Review: ‘Bones and All’ revels in the ecstasy and betrayal of flesh

Bones and All
MGM.
Review of: Bones and All

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Rating:
5
On November 17, 2022
Last modified:November 23, 2022

Summary:

Bones feels like a culmination of what Luca does best, bringing in the body horror of Suspiria with the tenderness of Call Me By Your Name, creating a haunting tale of young love and the compromises of self-preservation. Based on the novel by Camille DeAngelis, it's a wholly original entry in the young adult fantasy genre and some of Guadagnino's strongest work to date.

Taylor Russell stars in Bones and All as Maren, a soft-spoken girl who seems to be a loner by choice. As her classmates try to seek out her company, she brushes them off due to her overprotective father’s orders. Here, the trope of popular girls welcoming an outcast into the fold as a cruel prank is flipped on its head. The sleepover, a warm, cozy haze of pastels and glitter, comes to an instant halt when Maren lets her guard down for a moment and opens herself up to intimacy. As the girls give each other manicures, she bites off an unsuspecting would-be friend’s finger, repeating a pattern she and her single dad are used to.

She’s just not like the other girls, you see. Ever since her childhood, she’s had a taste for flesh she can’t explain that comes from her mom, who left the family before Maren could form memories of her, leaving her without any means of understanding her particular proclivities. Eventually, it’s too much, and her dad leaves Maren with some cash, a cassette detailing the history of her unique diet, and her birth certificate to go her own way. Set on finding her mom even though she’s not sure her mom wants to see her, she buys a one-way bus ticket.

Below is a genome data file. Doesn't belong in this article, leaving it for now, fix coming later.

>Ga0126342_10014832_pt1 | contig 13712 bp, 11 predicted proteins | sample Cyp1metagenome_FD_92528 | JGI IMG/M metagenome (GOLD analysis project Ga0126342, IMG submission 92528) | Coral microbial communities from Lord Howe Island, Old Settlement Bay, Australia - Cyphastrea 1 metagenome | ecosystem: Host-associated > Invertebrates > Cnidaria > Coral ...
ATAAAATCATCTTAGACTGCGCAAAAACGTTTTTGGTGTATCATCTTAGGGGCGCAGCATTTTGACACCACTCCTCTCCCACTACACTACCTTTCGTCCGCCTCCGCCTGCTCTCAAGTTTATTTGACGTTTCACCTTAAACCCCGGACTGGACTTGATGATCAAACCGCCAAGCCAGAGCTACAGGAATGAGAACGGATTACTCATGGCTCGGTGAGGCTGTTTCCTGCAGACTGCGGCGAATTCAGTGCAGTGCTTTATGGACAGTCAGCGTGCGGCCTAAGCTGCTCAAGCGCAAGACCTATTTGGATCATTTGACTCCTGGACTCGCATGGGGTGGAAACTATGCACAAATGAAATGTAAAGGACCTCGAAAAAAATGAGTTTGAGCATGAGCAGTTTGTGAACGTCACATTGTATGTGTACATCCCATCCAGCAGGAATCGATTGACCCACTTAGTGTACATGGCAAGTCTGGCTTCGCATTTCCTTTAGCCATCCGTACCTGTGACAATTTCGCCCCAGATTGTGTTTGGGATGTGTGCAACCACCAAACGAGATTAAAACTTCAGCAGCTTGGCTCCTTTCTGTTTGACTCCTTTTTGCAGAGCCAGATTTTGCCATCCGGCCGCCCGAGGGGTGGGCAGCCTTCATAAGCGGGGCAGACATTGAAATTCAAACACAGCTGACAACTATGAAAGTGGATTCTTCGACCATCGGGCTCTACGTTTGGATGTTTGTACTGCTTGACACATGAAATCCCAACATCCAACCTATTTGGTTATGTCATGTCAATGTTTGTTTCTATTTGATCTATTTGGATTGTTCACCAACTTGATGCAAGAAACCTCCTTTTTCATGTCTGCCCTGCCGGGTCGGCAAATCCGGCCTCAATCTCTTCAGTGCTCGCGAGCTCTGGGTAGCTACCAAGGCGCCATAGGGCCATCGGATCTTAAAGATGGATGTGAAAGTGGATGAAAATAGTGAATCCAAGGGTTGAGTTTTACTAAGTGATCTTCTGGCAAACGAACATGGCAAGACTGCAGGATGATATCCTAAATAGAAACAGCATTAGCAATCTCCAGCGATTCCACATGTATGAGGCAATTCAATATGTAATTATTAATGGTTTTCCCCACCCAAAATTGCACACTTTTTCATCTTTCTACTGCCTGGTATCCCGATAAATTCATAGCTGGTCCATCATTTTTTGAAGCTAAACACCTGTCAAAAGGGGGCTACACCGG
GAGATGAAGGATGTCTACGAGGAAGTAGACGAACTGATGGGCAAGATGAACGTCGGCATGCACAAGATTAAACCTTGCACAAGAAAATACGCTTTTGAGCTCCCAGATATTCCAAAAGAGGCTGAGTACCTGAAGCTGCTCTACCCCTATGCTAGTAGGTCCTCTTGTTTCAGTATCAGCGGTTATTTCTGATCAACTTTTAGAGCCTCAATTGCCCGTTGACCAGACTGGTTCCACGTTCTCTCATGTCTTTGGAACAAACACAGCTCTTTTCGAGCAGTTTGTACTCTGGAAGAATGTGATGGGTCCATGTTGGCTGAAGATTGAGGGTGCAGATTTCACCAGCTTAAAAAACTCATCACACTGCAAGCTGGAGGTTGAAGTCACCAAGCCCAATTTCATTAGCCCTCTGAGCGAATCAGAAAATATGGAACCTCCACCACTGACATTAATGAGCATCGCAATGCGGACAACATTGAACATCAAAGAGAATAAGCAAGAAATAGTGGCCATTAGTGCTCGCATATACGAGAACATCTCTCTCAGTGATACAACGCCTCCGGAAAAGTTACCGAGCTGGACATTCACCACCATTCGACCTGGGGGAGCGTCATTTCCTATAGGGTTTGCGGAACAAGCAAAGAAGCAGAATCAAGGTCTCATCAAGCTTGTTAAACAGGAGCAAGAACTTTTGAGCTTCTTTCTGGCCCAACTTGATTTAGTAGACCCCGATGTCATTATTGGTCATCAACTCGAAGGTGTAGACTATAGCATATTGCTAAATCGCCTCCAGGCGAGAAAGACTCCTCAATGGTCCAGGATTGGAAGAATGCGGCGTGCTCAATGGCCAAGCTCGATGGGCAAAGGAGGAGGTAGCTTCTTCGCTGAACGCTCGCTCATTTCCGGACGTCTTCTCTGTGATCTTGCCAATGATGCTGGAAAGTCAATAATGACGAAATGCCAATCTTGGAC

As soon as her world begins opening up, Maren learns she isn’t quite as alone as she thought as an older man named Sully (Mark Rylance) smells her out as a fellow cannibal (though the actual word is never used in the film, instead, they refer to themselves as eaters, or otherwise acknowledge a shared hunger) and vows to take her under his wing, beginning with a feast. Rylance, the first of director Luca Guadagmino’s repeat collaborators to show up, is unsettling as he is avuncular. Costume designer Giulia Piersanti deserves an Oscar for Sully’s fishing vest alone.

Maren has always played her cards close to her chest as a survival mechanism, and Russell’s furrowed brows tell the story as she contemplates her next moves, knowing her instincts both betray her and keep her alive. Rylance is excellent as the middle-aged man who doesn’t understand why a teenage girl he sniffed out on the street might not want to live with him, and his performance keeps you guessing about Sully’s motivations.

Lee (Timothée Chalamet) shows up as a more freewheeling eater, taking an almost righteous attitude towards the practice, and Maren is unable to resist letting him in for too long as the pair hits the road, stealing cars as they feast, and slowly letting their guards down. Eaters live by their own ad hoc ethical codes, and Maren must figure out something she can live with as Sully, Lee, and a few more eaters she meets along the way fail to provide her with answers.